Genre Profile: New Rave

Dan Curhan

What genre of music inspires glowstick parties, has “anarchic, trashy energy,” and isn’t Rave? New Rave, or “Nu Rave” music was popularized in the United Kingdom by New Musical Express, a British music magazine. The term was coined for a flyer advertising the debut performance of Klaxons, a UK group that was looking to separate itself from plain old “Rave.” New Rave combines elements of Electronica, New Wave, Rock, Indie, Techno, House, and Hip Hop. What it essentially boils down to is a high-energy, eclectic blend of danceable, semi-Electronica that will immediately bring to mind a brightly-colored place full of dancing glowsticks. Actually, it’s not really that trippy, but still! Glowsticks!

Some of the more prominent artists classified as New Rave are, obviously, Klaxons; Hadouken!; Late of the Pier; Does it Offend You, Yeah?; Trash Fashion; The Teenagers; and Shitdisco. The musical spread of these artists is remarkable, yet they all fall under the “New Rave” umbrella. Each one captures the energy and spirit that defines the genre. If you like dancing and jumping, or Indie-Electronic music (and of course glowsticks), definitely check out New Rave. Here is brief guide to some bands that are prominent on the New Rave scene.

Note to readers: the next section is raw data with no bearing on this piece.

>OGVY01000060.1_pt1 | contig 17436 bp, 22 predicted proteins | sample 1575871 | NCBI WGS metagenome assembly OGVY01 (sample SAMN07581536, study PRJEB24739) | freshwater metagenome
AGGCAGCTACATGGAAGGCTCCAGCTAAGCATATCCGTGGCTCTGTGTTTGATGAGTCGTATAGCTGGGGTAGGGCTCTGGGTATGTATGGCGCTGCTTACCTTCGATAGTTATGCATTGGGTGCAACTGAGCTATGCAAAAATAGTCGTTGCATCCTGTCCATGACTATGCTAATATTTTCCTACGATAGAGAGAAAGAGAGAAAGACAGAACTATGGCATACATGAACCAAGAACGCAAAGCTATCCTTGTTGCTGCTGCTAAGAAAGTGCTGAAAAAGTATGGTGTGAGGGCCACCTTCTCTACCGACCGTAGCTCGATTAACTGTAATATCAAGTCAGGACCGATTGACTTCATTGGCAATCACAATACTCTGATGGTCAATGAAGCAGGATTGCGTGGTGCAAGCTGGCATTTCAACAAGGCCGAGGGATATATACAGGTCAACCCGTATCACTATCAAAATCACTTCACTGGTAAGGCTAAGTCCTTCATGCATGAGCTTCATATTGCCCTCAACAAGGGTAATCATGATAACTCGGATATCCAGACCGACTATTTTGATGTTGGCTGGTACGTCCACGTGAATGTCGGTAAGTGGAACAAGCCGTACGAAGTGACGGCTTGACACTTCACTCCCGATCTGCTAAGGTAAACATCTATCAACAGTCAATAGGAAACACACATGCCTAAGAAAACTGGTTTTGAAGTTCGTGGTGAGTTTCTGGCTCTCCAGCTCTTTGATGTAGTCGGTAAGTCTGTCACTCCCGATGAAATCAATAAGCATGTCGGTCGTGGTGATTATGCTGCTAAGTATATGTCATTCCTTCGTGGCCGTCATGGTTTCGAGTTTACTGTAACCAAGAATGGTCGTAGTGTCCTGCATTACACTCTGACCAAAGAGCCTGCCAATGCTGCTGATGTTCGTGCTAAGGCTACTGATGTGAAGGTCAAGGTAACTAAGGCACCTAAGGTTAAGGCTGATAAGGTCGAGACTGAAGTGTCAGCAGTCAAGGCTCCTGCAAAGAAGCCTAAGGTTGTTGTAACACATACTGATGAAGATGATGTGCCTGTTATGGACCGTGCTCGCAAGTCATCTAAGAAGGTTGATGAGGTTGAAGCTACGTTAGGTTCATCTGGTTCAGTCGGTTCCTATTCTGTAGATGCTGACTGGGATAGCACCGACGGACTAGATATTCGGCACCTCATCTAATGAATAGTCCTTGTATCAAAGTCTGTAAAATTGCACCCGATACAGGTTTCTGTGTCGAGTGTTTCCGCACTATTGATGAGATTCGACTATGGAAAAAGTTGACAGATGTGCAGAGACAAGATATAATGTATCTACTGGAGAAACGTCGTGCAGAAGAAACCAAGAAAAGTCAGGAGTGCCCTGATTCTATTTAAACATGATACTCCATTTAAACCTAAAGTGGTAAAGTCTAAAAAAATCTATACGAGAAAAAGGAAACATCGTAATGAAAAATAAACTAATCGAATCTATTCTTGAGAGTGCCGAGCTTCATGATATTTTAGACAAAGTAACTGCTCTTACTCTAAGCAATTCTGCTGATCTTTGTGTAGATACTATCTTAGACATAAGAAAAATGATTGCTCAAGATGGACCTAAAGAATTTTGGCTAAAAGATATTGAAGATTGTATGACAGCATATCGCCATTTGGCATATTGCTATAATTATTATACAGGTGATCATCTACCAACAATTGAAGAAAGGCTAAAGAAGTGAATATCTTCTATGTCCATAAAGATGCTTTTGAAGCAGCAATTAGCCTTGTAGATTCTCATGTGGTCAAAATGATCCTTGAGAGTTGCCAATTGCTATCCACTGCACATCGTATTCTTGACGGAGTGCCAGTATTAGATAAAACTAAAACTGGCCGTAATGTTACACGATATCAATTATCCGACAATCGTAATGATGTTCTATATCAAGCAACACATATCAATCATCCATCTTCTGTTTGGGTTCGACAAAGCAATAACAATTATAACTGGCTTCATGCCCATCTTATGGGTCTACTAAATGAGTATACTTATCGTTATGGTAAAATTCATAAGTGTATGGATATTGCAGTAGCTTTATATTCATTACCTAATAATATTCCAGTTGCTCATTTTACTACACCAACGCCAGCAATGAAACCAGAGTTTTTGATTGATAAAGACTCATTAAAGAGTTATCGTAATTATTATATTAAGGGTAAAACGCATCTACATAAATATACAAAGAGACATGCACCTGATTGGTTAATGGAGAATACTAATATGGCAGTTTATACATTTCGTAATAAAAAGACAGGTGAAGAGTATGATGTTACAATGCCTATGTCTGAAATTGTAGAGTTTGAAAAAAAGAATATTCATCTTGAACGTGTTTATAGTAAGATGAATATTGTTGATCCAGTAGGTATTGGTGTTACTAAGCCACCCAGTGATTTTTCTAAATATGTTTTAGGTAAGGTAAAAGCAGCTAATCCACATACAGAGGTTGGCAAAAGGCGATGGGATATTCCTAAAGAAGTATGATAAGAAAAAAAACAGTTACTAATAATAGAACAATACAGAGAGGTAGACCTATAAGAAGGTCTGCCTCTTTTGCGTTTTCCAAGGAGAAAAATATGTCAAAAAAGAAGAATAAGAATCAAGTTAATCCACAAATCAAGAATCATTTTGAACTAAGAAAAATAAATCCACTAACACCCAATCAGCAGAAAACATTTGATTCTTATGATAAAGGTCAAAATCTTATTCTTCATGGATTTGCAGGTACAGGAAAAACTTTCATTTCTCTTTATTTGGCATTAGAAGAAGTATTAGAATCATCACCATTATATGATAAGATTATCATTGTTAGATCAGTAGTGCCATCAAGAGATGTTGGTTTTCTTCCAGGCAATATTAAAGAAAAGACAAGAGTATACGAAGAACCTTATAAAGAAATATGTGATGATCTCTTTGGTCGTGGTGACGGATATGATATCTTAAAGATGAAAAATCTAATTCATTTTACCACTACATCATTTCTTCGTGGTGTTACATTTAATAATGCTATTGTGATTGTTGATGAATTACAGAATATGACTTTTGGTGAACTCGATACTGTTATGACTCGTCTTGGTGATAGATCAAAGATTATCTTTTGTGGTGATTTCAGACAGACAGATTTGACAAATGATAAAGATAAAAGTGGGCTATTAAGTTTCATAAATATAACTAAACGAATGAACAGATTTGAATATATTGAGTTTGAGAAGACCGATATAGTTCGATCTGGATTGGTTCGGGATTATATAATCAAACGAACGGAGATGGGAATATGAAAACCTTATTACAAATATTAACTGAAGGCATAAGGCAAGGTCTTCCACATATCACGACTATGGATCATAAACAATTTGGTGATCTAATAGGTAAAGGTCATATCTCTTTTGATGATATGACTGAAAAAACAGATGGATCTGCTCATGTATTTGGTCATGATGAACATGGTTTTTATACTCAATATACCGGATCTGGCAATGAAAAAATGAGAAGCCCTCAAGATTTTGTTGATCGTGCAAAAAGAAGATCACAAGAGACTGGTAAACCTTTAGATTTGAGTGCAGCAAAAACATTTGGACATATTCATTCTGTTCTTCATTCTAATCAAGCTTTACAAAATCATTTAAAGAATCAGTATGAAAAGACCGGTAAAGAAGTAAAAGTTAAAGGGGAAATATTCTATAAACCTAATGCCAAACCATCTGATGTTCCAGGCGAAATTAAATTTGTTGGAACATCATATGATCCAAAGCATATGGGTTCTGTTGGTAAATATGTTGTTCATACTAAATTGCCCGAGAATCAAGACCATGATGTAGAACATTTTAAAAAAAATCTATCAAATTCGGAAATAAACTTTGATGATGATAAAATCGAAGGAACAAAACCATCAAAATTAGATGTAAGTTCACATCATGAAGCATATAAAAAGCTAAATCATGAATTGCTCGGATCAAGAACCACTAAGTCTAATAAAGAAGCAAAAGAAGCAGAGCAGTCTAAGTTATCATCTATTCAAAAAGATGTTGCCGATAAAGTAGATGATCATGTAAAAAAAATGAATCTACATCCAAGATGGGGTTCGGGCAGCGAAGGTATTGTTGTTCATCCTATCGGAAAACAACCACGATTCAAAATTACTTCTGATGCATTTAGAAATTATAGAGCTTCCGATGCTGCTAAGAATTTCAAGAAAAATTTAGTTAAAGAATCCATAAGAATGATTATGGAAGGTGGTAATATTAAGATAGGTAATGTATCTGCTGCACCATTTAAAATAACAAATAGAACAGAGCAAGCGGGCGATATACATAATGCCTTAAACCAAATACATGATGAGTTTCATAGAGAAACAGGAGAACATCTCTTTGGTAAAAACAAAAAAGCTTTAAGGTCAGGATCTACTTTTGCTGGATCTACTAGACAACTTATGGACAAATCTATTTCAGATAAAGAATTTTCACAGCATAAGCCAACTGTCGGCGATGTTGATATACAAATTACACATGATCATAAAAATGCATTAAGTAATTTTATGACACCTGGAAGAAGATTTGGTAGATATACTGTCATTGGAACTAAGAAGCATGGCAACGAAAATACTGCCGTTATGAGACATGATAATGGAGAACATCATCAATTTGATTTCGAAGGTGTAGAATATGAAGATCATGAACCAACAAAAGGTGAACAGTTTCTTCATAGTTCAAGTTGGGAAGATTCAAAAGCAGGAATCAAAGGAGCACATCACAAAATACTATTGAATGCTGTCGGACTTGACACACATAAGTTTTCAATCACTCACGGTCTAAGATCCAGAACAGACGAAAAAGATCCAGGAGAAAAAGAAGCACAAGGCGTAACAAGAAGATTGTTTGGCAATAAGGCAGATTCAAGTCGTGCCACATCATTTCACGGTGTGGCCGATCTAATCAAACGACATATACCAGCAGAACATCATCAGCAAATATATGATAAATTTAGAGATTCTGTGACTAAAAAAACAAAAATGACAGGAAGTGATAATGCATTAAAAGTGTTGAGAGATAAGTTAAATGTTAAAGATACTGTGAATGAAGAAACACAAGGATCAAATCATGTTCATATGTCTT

Klaxons have songs bordering on Brit-Pop or Pop-Punk; some of the less popular stuff is a little grungier, though. For Type 1, check out “Golden Skans”; for Type 2, listen to “As Above So Below.” Hadouken! ranges from really white danceparty noisy-Grunge-Rap to more Synth-laden Pop. “That Boy That Girl” (of the first style) has some really entertaining lyrics, and it’s just a fun song in general, and “Get Smashed Gate Crash” combines quick verses with an Alt-Pop style chorus.

Trash Fashion’s big hit, “It’s a Rave, Dave” is a catchy Rave song about a rave. The lyrics describe raving fairly well: “Just have a laugh and stand around Bob your head round up and down Stomp your feet upon the ground To the kit drum as it sounds.Throw your hands up in the air And maybe give a little cheer.Go to the bar and get a beer Go speak to that dude over there.” Does it Offend You, Yeah?’s songs are full of dirty, noisy, dance beats with repetitive lyrics (“Let’s Make Out”) and contrastingly mellow verses (“We Are Rockstars”).

It seems as though New Rave was more of a short-lived mediainduced fad than a serious attempt at genre development. The fate of the genre took a sharp downhill turn early last year after Klaxons publicly separated themselves from the movement, calling it a “joke that’s got out of hand.” In addition to the shallowness of its origins, many people argue that New Rave is focused more on aesthetics than the loosely-defined musical guidelines that, for the most part, coincide with with the existing genre of Dance-Punk. This feeling does have some basis in reality; the genre is more closely associated with neon lights and brightly colored clothing (and glowsticks!) than one musical style or sound in particular. Still it’s hard to argue with music that gets a whole crowd jumping up and down, holding – wait for it – glowsticks! (You saw that one coming, didn’t you?)